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US Calls for Freedom of ASEAN Countries to Choose Their Alliances

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U.S. Secretary of State Antony Blinken emphasized Friday the importance of ensuring the freedom of the Association of Southeast Asian Nations (ASEAN) to choose and forge alliances without facing coercion.

Speaking to reporters following the ASEAN foreign ministers’ meeting in Indonesia, Blinken said the United States and the 10-member bloc have embarked on “a new era” in their relations that are defined by increased collaboration.

The U.S. diplomat reaffirmed Washington’s commitment to realizing a free and open Indo-Pacific, where countries are able to choose their own path and partners “free from the use of force, coercion, or aggression.”

“That means a region where countries are free to choose their own path and their own partners; where problems are dealt with openly; where rules are reached transparently and applied fairly; where goods, where ideas, where people flow lawfully and freely,” he said.

Blinken said the United States would back ASEAN’s negotiation of a code of conduct to tackle territorial and maritime disputes in the South China Sea, a critical throughway for global commerce and connectivity.

He also urged maintaining peace in the Taiwan Strait—where cross-strait tensions have risen between China and self-ruling Taiwan.

“Like many countries in the region, we’re concerned by the PRC’s increasing assertiveness in the South and East China Seas and in the Taiwan Strait,” he said, referring to China’s official name: the People’s Republic of China.

“The United States also seeks to maintain peace and stability in the Taiwan Strait, which is in the interest of all nations,” Blinken stated. “We continue to oppose unilateral changes to the status quo by either side.”

Washington pledged to strengthen communication channels with Beijing to make clear of its positions on regional issues while exploring potential areas of cooperation between the two major powers.

Blinken also highlighted North Korea’s unlawful weapons of mass destruction and ballistic missile programs, and urged Burma’s military to cease violence and implement ASEAN’s Five-Point Consensus.

Epoch Times Photo
U.S. Secretary of State Antony Blinken (L) shakes hands with China’s Director of the Office of the Central Foreign Affairs Commission Wang Yi at the Diaoyutai State Guesthouse in Beijing on June 19, 2023. (Leah Millis/POOL/AFP via Getty Images)

‘Candid’ Talks With Wang Yi

Blinken met with top Chinese diplomat Wang Yi on the sidelines of the ASEAN meeting on July 13 and had “candid and constructive” talks on a range of bilateral and global issues, according to the State Department.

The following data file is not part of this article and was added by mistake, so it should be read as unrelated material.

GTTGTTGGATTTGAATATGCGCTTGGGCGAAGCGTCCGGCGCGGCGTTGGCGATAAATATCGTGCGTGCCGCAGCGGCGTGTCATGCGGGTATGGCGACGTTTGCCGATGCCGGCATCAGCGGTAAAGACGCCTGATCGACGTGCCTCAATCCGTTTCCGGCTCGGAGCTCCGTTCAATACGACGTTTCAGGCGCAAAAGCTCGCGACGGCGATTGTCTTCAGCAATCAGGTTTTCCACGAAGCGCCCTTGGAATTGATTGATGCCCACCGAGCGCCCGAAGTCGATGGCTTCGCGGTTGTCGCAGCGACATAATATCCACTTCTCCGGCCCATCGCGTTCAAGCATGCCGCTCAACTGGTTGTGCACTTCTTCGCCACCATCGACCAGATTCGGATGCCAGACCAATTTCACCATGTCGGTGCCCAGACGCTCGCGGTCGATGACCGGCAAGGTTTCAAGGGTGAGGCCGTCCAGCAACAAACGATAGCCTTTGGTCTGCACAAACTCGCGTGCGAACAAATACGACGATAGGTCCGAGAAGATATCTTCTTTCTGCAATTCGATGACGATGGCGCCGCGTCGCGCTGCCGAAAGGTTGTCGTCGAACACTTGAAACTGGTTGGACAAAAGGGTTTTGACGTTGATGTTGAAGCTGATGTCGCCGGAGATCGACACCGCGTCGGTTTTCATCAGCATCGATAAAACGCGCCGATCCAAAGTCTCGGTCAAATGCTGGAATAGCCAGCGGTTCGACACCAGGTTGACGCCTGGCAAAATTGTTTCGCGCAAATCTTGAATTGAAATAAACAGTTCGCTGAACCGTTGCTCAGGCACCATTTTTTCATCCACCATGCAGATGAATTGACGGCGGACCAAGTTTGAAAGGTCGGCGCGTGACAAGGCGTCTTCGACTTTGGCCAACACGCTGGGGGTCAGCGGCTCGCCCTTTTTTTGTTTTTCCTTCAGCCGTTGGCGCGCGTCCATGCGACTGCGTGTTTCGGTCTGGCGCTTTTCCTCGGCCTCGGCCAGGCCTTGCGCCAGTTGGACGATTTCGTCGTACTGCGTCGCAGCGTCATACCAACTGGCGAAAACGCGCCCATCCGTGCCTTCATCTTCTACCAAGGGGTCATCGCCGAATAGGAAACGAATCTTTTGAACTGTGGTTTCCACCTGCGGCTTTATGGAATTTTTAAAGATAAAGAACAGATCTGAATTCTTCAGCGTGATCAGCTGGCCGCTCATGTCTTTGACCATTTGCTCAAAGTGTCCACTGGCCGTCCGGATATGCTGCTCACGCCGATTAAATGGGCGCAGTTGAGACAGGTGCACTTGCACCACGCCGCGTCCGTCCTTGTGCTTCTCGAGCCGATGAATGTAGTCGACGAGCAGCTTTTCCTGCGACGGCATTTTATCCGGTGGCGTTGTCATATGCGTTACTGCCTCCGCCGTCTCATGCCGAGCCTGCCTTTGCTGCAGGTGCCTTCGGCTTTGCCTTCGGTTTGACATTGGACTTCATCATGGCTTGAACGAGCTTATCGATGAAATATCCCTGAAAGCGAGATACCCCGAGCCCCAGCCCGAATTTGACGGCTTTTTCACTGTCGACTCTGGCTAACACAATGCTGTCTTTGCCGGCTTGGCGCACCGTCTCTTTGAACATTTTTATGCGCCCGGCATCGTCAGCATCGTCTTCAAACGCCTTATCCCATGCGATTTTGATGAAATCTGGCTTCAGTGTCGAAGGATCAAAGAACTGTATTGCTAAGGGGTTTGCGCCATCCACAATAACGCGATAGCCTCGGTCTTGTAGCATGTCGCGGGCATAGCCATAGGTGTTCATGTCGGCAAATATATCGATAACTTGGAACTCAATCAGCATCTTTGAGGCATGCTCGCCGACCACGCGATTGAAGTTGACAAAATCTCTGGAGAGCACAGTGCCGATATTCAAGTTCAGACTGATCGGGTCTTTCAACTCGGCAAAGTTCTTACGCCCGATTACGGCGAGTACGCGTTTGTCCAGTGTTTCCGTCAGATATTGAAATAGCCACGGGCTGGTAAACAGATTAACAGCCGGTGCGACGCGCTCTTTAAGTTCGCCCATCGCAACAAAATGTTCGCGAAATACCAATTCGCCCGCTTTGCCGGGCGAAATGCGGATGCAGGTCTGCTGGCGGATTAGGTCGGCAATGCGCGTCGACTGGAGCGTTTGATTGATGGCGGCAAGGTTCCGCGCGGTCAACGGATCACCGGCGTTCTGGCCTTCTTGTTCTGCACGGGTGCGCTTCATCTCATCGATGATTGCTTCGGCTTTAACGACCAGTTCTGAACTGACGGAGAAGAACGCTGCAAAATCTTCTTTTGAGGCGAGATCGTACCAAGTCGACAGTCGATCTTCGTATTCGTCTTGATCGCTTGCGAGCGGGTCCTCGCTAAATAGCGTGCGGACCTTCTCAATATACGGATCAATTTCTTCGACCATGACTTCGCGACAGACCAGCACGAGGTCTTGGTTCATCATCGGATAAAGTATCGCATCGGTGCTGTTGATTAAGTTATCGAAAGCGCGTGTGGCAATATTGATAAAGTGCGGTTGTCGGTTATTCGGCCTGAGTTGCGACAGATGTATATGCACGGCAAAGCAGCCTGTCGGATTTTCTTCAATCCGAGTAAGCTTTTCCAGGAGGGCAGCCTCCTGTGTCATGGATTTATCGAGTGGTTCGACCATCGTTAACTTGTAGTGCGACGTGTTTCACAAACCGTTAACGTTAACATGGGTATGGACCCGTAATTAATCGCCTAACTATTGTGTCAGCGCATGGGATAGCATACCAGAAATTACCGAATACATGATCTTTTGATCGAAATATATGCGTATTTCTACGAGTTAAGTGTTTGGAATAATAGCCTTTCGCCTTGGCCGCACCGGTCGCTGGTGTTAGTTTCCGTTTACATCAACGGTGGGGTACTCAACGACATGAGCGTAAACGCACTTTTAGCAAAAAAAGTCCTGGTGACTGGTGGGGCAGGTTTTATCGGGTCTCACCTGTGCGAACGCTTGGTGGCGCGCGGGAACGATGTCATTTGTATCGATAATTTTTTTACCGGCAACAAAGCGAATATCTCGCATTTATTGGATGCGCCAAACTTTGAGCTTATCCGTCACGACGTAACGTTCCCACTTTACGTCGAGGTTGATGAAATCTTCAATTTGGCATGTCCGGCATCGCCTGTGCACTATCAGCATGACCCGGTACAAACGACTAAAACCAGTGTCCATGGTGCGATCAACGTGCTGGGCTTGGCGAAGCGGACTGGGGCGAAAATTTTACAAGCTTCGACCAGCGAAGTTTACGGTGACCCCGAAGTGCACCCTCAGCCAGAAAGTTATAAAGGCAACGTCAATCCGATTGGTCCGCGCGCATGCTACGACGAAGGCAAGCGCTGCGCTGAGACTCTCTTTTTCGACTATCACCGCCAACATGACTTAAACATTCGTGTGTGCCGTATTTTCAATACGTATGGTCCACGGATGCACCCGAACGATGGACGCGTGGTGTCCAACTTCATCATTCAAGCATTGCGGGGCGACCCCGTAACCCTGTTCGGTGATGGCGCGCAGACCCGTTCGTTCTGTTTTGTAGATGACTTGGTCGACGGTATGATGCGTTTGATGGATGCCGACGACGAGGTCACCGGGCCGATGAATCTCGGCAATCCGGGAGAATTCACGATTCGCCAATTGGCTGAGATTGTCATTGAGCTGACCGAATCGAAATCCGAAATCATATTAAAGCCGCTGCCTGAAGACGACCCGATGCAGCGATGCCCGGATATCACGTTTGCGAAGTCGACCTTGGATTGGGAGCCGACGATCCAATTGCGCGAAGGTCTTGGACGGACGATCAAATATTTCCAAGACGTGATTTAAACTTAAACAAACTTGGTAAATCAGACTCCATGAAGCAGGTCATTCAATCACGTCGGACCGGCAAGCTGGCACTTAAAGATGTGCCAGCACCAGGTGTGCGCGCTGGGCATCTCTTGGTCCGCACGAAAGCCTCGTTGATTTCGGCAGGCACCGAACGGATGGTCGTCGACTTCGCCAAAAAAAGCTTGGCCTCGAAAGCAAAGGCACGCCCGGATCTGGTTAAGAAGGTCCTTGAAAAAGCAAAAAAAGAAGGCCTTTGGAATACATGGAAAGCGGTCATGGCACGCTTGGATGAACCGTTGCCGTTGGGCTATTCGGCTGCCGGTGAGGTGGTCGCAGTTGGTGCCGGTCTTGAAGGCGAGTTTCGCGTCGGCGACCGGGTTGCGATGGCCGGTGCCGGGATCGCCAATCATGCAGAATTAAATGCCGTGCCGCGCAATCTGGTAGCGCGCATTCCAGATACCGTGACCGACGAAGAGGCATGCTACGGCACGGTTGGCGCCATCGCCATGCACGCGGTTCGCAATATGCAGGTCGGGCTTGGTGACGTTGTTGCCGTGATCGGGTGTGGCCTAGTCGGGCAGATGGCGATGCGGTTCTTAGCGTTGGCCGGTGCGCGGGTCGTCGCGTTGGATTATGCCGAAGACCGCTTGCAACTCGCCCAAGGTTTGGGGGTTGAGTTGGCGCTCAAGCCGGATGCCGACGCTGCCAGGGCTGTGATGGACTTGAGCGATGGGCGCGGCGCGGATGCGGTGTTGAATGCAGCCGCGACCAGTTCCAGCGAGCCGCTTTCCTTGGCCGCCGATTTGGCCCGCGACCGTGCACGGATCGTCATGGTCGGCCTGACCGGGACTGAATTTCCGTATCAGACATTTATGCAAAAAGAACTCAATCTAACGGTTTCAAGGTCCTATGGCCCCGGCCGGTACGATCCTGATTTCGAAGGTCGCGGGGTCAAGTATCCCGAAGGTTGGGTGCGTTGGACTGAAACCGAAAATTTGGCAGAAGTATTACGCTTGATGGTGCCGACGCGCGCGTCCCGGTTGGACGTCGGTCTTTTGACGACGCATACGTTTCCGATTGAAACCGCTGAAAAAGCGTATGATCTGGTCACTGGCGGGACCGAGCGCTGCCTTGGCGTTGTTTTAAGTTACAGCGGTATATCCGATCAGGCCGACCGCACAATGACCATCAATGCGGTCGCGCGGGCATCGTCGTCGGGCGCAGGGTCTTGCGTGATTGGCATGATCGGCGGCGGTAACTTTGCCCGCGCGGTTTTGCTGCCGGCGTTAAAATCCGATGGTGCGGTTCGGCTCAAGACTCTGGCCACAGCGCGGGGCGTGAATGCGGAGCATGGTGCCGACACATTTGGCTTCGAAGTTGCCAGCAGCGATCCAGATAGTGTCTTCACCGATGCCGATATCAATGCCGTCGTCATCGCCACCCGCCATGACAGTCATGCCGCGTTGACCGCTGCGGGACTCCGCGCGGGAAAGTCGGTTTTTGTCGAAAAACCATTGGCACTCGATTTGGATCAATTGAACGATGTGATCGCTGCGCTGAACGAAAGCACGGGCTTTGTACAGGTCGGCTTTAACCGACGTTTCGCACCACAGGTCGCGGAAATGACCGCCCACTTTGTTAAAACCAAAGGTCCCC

Department spokesman Matthew Miller said the meeting was part of the Biden administration’s ongoing efforts “to maintain open channels of communication to clarify U.S. interests across a wide range of issues and to responsibly manage competition by reducing the risk of misperception and miscalculation.”

This followed Blinken’s previous meeting with Wang Yi during his visit to Beijing on June 18, where he also met with Chinese Communist Party (CCP) leader Xi Jinping in a bid to stabilize U.S.–China relations.

Miller said that Blinken has directly raised concerns regarding China’s actions in the disputed waters, including the Taiwan Strait, and called for progress on transnational challenges affecting people globally.

“He made clear that the United States, together with our allies and partners, will advance our vision for a free, open, and rules-based international order,” he said in a statement.

Miller said that both sides agreed to maintain open channels of communication “in the weeks and months ahead,” without providing further details.

Meanwhile, ASEAN’s negotiations on the code of conduct for the South China Sea have stalled for years as some member states prioritized bilateral ties with China over a regional consensus.

Beijing claims jurisdiction over almost the entire South China Sea based on its “nine-dash line,” a boundary found to have no legal basis by the Permanent Court of Arbitration in the Hague in 2016. The Philippines, Vietnam, Malaysia, Taiwan, and Brunei all have competing claims with Beijing in the South China Sea.

China’s coast guard has been accused by the Philippines of “aggressive acts” several times this year, while Vietnam has complained about a Chinese research ship and a flotilla of suspected militia lingering near its offshore energy projects.

Reuters contributed to this report.

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